Pandemics have had a history of ravaging human societies, be it the Black Death, the Spanish Flu and now COVID-19. Millions have succumbed to pandemics alongside social and economic losses. However, one disease that still prevails and is endemic to many countries, including India, which results in higher death tolls than pandemics, is Tuberculosis (TB), which has killed over a billion people in over two millennia; it still kills about 1.5 million people a year.
TB is endemic to India, meaning it is widely present even today in the country. However, how TB has remained so lethal was a mystery. A new study on genetic history however sheds new light on this aspect. The study, published in the journal Cell on March 4, also showed how the immune system evolved to fight TB.
The study traced the evolutionary history of 10,000 years of a gene variant which can make people more susceptible to a serious TB attack.
Earliest evidence found in the skeletons from middle east show TB was around 9000 year ago, a period when humans came across agriculture. However, the variant of TB that is prevalent today, namely Mycobacterium tuberculosis, emerged only 2000 years ago. This marks the period when humans started to live in denser settlements with domesticated animals. It is also thought to be the reservoir of TB.
A two-year-old study found that a variant of one of the immune genes (TKY2) puts people at a higher risk of severe illness. The variant is known as the P1104A. This study analysed the frequency of occurrence of the P1104A variant in 1013 European genomes over 10,000 years. The researchers found that the P1104A mutation was an older one which arose around 30,000 years ago.
The mutation was discovered in the DNA of an ancient farmer who lived 8,500 years ago in modern-day Turkey. This variant of the immune gene was spread by people migrating from the region to central Europe. The researchers also studied the change in frequency of the particular variant and could estimate that three per cent of the population had the variant until 5,000 years ago. However, until 3000 years ago ten per cent of Europeans carried the immune gene variant. Later, the frequency of the gene variant came down to about three per cent, which is the same rate of occurrence among today’s Europeans.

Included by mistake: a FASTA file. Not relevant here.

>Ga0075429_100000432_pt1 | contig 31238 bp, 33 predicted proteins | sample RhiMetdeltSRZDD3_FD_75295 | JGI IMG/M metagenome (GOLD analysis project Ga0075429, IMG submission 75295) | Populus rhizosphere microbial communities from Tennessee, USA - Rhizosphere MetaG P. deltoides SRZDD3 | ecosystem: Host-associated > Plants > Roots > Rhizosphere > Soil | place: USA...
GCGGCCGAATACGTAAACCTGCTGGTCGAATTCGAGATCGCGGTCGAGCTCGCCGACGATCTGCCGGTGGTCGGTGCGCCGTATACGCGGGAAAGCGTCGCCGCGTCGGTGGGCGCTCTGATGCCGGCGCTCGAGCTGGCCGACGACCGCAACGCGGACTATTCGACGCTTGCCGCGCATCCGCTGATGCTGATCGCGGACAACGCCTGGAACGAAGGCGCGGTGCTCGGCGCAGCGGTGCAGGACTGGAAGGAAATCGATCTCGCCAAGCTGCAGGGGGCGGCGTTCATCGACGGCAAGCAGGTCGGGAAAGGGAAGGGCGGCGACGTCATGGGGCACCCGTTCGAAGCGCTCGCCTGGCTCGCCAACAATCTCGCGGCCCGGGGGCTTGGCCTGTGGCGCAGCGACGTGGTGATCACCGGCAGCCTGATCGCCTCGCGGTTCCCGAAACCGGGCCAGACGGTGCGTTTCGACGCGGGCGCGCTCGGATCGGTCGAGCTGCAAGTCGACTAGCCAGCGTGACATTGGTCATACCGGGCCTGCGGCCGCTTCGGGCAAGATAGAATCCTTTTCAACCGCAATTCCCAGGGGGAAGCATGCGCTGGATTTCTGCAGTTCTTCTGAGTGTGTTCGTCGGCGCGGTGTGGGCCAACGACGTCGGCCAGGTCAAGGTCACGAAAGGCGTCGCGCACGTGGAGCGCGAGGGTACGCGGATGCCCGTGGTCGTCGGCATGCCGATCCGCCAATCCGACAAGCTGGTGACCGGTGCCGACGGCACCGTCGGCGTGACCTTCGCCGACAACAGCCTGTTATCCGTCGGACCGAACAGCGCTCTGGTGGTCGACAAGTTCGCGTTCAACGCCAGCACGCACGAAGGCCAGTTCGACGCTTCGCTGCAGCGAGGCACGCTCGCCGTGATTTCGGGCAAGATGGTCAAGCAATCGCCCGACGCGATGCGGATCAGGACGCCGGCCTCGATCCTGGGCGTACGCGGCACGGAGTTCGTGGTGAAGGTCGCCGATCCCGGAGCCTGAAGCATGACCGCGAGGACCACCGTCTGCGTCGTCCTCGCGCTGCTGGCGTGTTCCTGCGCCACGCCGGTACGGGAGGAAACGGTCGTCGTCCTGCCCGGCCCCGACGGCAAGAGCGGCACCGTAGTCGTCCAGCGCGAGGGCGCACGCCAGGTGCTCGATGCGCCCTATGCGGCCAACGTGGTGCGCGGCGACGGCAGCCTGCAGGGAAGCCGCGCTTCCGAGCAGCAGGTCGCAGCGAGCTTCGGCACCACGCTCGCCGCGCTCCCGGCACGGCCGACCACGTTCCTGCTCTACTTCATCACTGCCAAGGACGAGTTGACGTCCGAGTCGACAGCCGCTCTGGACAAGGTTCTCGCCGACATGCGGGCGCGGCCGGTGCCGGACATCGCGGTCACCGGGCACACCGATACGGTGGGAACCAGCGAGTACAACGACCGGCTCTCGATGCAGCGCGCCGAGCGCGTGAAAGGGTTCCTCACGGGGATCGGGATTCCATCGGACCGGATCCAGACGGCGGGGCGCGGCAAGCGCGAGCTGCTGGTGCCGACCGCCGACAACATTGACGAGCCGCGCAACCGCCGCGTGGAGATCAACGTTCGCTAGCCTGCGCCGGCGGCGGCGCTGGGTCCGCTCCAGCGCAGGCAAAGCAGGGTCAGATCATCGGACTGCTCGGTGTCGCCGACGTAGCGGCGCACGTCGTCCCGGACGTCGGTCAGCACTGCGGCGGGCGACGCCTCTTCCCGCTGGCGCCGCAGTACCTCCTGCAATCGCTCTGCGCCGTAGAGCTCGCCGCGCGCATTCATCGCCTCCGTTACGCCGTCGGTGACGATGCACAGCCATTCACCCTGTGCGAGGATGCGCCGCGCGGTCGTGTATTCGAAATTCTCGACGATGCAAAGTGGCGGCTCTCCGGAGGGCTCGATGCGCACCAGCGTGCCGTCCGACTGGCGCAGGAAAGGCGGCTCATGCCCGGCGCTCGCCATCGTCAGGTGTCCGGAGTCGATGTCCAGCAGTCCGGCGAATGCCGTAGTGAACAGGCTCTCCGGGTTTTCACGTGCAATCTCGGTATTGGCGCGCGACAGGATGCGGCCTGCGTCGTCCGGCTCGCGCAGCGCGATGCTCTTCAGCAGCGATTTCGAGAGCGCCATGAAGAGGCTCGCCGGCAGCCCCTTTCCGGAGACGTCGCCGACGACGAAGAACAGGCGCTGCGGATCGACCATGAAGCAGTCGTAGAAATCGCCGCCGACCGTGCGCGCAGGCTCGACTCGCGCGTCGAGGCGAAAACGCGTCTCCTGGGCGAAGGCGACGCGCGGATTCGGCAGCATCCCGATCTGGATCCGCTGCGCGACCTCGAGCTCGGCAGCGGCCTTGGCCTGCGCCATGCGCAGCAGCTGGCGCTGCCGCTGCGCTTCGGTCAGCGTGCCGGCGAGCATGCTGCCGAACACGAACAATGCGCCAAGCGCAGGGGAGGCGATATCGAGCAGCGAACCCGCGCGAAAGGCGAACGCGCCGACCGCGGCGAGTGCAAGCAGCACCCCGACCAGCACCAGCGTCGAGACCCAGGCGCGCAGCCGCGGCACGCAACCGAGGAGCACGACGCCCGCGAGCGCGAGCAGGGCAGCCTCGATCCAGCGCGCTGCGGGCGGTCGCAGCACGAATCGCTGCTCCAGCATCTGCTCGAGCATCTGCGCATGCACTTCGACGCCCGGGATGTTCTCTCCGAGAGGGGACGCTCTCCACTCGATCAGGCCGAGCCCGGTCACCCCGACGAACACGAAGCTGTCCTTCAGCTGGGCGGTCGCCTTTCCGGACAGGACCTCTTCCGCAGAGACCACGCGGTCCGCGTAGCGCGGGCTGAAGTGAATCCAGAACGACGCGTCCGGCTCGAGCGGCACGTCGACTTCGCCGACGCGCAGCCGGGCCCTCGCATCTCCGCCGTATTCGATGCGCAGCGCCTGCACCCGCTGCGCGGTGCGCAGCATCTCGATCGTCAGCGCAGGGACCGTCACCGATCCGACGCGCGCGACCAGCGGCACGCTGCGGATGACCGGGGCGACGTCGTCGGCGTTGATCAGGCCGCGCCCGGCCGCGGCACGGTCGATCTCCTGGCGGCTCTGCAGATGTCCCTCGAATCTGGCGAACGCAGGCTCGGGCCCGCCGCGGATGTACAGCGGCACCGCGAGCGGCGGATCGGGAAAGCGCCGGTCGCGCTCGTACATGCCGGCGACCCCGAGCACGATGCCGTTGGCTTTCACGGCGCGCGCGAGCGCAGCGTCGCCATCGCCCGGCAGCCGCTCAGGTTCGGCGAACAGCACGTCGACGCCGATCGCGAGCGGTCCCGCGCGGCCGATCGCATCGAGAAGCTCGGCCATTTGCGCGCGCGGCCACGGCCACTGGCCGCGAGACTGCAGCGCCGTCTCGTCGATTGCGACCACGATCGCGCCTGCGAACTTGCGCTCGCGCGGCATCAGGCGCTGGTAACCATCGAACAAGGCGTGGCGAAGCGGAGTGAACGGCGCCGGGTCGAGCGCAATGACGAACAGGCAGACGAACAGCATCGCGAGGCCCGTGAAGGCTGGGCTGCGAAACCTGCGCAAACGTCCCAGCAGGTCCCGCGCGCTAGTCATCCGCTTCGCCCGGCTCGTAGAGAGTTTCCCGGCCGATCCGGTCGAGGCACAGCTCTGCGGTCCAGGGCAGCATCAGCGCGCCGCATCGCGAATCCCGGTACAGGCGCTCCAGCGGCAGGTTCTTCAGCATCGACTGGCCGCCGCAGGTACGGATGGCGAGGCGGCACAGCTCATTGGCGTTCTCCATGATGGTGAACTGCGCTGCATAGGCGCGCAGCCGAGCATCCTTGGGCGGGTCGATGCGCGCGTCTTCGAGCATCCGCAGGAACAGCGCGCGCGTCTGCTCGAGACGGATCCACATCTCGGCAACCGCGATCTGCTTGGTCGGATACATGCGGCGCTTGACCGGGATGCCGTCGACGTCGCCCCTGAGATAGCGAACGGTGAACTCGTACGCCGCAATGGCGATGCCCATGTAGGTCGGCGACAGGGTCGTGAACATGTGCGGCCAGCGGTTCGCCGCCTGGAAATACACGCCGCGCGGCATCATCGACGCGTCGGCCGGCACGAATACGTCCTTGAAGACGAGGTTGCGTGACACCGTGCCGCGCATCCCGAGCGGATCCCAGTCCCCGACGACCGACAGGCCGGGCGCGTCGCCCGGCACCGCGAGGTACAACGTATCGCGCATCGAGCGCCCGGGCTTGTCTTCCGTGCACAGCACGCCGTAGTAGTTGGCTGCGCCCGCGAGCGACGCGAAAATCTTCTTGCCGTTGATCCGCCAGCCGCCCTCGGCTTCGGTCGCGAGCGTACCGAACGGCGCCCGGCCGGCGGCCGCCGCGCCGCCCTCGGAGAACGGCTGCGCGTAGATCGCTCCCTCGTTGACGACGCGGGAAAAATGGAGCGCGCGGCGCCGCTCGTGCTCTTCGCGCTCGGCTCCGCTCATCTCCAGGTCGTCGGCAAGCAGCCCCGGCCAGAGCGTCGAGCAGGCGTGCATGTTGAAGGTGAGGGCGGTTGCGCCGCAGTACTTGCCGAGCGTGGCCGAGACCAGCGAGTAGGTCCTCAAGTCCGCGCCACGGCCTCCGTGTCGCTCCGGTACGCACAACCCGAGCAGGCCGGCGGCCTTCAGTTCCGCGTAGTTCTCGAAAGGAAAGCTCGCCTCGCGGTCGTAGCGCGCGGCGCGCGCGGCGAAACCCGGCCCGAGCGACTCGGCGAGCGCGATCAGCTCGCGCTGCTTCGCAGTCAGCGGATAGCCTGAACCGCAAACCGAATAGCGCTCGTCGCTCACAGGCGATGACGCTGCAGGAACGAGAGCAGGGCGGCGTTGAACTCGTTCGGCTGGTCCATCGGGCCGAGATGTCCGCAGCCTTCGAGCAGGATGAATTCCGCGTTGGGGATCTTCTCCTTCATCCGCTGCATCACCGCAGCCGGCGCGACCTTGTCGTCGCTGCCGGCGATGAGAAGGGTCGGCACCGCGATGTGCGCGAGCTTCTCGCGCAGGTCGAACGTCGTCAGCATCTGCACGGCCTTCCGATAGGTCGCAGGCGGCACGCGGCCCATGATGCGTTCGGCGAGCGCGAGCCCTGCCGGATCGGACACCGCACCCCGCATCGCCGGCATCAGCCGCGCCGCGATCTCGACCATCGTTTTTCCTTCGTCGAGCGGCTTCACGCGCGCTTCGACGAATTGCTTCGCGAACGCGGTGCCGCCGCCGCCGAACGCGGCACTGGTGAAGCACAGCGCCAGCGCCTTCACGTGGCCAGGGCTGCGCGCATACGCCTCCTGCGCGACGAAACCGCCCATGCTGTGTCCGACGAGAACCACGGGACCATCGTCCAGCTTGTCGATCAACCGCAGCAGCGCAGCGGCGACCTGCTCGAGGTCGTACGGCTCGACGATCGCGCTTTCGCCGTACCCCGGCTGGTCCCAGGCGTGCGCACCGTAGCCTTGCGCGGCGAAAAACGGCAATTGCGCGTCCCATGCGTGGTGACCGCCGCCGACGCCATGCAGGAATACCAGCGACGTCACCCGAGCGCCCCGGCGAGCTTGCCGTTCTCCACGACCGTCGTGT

Interestingly, the steep decline also coincides with the emergence of the modern variety of TB, Mycobacterium tuberculosis.
Spanish biologist Lluis Quintana Murci, the author of the Cell study, tried to decipher how population dynamics influenced by migration impacted the frequency of occurrence of the gene variant. The research team proposed that TB could inflict a lethal attack on one fifth of those who had two copies of the P1104A variant. While the majority of the carriers of the gene variant died, few could still survive and had their off-springs carrying those variants till 2,000 years ago. The researchers concluded that evolutionary pressure wiped out the lethal gene variant to much lesser numbers.
“Infectious disease are the strongest evolutionary pressure humans have to face,” Murci was quoted saying. “We are the descendants of people who survived past epidemics. This paper helps identify which are the true pathogens that have changed our DNA and made us more resilient,” he reportedly added.
The study enhances our understanding of how deadly pathogens and the human immune system co-evolved. It is also important from the point of view of surveillance. New databases like the UK databank, where genetic details of people of the country are stored, could be searched for prevalence of such gene variants.
Gaspard Kerner, the lead author of the study, explained: “There is an urgent need today to know how widespread the P1104A variant is. It is rare in populations tested in India, Indonesia, China, and parts of Africa where TB is endemic. But about one in 600 British people in the UK Biobank database carries two copies of the variant. They are at high risk of severe illness or death if they are exposed to TB.”